The 165 domestic US dogs breeds display tremendous morphologic variation, making them an appealing model for the identification of genetic regulators of vertebrate shape and development and disease susceptibility. We have genotyped over 1000 dogs representing 85 domestic breeds to generate a reference dataset on over 60,000 informative SNPs per dog. This, combined with morphometric data has allowed us to map and sequence loci that control various features of breed-specific traits related to shape and size. In addition to helping us understand the genetics of morphologic variation, the underlying loci have also helped us understand the genetics of growth regulation. We now have a clearer sense of how variation is created in body size, leg length, head shape and other features that define various breeds of dog because of such studies. The domestic dog is also a robust model for studying the genetics of disease susceptibility as some breeds harbor an elevated risk, particularly for types of cancer, in spite of a relatively simple genetic architecture that is common to all dogs. One example of breed-specific disease propensity is squamous cell carcinoma of the digit (SCCoD), a locally aggressive cancer that frequently causes lytic bone lesions and multiple toe recurrence. SCCoD is uncommon in most dog breeds, but occurs in Schnauzers, Briards, and Standard Poodles, who are at about a 10-fold increased risk. Another cancer of interest to humans and dogs is transitional cell carcinoma of the bladder, which we observe at increased risk in Scottish Terriers (22 fold increased risk), West Highland White Terriers and Shelties. A final example is histiocytic carcinoma, which is common to Flat Coated Retrievers and Bernese Mountain dogs. Advances in genomic technologies, together with valued clinical collaborations, have allowed us to undertake studies aimed at understanding the genetic susceptibility of each. Key to advancing these studies has been the availability of dense SNP chips and the ever-increasing amount of data on a variety of dog breeds. We will report on our progress on each.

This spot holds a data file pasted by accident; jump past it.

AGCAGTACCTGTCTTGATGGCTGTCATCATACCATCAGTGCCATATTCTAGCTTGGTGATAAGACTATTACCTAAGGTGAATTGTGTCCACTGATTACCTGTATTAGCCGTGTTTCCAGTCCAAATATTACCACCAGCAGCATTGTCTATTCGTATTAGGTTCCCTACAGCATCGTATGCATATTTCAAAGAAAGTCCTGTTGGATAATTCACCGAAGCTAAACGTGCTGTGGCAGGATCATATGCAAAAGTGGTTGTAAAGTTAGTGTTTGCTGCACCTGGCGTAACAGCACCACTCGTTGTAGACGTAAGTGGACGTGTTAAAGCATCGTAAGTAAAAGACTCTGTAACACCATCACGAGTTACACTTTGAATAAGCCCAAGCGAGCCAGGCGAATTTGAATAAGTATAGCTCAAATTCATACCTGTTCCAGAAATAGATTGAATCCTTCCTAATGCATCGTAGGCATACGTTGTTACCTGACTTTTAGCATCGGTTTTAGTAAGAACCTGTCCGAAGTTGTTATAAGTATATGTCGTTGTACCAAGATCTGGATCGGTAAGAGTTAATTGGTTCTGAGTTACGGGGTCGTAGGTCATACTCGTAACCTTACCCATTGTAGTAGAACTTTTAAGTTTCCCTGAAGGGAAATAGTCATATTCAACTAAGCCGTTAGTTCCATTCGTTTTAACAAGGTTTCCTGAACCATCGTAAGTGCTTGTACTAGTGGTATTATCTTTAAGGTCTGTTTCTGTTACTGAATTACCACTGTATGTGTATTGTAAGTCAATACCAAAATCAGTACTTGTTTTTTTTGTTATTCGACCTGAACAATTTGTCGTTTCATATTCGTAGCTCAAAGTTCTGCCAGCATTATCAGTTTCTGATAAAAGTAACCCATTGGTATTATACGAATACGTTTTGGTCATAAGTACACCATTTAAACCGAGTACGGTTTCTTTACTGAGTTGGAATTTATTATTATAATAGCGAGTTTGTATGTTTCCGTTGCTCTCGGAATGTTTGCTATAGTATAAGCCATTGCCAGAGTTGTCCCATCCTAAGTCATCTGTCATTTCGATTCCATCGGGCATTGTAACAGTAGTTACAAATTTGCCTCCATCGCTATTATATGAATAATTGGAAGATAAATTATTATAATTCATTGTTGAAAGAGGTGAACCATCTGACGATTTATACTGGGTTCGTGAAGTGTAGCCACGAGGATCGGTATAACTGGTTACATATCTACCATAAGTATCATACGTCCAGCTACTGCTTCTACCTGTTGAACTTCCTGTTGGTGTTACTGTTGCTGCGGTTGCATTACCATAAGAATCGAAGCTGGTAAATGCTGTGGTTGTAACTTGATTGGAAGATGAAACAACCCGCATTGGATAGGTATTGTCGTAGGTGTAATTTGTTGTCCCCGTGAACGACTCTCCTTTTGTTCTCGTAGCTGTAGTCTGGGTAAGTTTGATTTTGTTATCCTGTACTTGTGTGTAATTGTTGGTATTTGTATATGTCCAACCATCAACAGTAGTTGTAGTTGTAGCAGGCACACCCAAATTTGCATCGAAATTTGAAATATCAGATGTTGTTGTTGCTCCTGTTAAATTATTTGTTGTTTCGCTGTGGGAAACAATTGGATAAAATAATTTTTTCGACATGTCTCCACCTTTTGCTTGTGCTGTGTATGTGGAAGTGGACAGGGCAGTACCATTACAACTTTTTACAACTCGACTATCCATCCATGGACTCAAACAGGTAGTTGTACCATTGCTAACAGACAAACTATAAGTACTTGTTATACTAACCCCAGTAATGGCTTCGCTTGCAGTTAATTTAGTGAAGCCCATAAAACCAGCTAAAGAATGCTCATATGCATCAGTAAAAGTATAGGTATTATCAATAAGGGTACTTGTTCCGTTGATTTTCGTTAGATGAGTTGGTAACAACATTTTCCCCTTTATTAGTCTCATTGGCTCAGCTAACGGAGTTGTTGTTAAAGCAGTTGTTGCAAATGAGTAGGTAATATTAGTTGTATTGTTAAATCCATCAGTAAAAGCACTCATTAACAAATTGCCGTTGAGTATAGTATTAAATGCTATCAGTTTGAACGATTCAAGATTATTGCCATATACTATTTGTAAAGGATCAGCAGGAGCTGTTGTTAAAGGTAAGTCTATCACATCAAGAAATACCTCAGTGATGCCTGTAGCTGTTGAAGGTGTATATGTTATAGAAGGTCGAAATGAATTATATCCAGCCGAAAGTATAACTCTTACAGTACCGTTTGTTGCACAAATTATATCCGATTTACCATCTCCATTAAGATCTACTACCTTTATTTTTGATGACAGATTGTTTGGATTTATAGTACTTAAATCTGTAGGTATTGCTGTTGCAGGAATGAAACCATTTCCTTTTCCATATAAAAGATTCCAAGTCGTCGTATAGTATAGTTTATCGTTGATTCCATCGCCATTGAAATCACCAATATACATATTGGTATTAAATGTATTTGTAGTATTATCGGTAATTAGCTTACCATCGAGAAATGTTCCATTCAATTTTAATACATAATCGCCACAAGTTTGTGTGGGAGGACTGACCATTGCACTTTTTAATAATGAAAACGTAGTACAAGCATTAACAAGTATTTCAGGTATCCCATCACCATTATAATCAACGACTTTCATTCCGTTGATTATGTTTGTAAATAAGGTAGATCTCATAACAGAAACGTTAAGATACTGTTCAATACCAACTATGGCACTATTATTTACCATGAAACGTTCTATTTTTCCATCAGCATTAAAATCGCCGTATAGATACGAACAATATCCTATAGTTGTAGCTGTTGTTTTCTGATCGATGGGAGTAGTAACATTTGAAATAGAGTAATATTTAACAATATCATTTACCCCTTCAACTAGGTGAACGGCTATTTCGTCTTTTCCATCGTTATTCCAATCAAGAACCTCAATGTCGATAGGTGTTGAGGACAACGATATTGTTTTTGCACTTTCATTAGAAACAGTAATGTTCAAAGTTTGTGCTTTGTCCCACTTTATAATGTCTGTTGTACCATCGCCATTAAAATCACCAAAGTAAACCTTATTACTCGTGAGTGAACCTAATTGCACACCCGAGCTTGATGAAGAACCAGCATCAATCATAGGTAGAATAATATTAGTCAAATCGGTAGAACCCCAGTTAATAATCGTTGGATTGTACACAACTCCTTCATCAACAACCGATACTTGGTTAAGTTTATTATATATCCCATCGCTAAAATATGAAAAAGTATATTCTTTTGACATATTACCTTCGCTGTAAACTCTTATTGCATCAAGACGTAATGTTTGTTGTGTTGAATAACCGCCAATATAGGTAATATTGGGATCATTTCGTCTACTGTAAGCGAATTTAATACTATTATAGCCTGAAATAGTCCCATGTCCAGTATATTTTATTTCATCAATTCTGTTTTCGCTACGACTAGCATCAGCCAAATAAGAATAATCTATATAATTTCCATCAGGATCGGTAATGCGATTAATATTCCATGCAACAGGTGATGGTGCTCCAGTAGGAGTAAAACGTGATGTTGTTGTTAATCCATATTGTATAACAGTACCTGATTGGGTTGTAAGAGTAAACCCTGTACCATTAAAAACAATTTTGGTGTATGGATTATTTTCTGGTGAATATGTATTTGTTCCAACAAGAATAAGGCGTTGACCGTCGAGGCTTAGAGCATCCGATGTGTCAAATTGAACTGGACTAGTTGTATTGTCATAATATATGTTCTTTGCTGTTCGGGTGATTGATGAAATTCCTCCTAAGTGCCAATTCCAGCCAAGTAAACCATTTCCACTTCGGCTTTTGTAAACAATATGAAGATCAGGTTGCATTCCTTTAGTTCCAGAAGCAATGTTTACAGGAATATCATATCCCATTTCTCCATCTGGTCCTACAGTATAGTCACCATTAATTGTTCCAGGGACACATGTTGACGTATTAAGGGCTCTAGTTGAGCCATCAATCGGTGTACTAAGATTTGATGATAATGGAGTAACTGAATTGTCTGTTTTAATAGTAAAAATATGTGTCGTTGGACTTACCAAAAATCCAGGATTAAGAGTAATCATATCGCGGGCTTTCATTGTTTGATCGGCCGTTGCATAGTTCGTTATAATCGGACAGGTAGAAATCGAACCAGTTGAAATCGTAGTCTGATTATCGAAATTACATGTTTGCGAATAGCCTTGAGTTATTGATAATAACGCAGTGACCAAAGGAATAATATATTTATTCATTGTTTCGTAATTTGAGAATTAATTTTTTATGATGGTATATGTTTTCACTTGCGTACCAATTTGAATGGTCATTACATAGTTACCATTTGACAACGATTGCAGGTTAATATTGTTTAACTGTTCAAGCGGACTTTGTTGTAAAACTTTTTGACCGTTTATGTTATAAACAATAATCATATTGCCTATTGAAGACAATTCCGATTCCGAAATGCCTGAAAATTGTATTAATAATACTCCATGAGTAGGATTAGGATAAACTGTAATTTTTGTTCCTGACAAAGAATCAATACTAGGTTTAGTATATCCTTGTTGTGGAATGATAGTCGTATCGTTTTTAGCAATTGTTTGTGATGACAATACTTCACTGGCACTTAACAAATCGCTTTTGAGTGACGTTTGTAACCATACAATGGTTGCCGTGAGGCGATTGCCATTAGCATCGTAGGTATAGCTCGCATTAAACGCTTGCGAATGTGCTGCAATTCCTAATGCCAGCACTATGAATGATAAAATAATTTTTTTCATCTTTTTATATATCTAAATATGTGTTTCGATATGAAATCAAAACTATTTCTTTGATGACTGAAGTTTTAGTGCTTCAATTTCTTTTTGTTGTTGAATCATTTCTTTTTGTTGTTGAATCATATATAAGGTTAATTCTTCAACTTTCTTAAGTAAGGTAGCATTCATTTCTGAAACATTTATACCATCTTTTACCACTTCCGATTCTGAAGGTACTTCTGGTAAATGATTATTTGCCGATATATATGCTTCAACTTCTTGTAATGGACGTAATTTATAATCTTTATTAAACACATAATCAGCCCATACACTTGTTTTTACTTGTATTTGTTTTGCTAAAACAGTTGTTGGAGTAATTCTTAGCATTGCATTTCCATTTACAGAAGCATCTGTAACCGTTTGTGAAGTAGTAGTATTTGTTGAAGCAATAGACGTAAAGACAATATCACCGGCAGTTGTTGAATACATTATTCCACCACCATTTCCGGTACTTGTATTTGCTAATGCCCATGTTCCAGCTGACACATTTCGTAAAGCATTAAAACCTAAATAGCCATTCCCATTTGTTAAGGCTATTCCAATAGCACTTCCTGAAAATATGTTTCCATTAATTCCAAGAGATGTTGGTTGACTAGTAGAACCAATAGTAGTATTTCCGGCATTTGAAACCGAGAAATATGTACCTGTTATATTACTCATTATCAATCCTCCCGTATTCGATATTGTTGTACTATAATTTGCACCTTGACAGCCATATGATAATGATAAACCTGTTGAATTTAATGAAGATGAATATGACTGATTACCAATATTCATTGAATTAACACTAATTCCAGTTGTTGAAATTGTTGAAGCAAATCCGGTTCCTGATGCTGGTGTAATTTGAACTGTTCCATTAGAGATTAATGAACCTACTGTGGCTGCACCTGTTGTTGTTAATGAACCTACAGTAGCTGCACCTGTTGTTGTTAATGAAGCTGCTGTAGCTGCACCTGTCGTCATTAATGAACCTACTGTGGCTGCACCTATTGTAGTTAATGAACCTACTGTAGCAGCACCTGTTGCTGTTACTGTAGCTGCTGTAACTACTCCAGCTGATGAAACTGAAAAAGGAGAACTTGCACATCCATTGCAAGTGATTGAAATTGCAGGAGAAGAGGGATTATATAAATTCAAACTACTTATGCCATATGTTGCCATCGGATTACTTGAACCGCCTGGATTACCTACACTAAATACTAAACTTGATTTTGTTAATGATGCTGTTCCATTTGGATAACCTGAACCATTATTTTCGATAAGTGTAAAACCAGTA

Citation Format: Elaine A. Ostrander. Canine cancer genetics: What dogs can tell us about ourselves. [abstract]. In: Proceedings of the AACR Special Conference: The Translational Impact of Model Organisms in Cancer; Nov 5-8, 2013; San Diego, CA. Philadelphia (PA): AACR; Mol Cancer Res 2014;12(11 Suppl):Abstract nr IA19.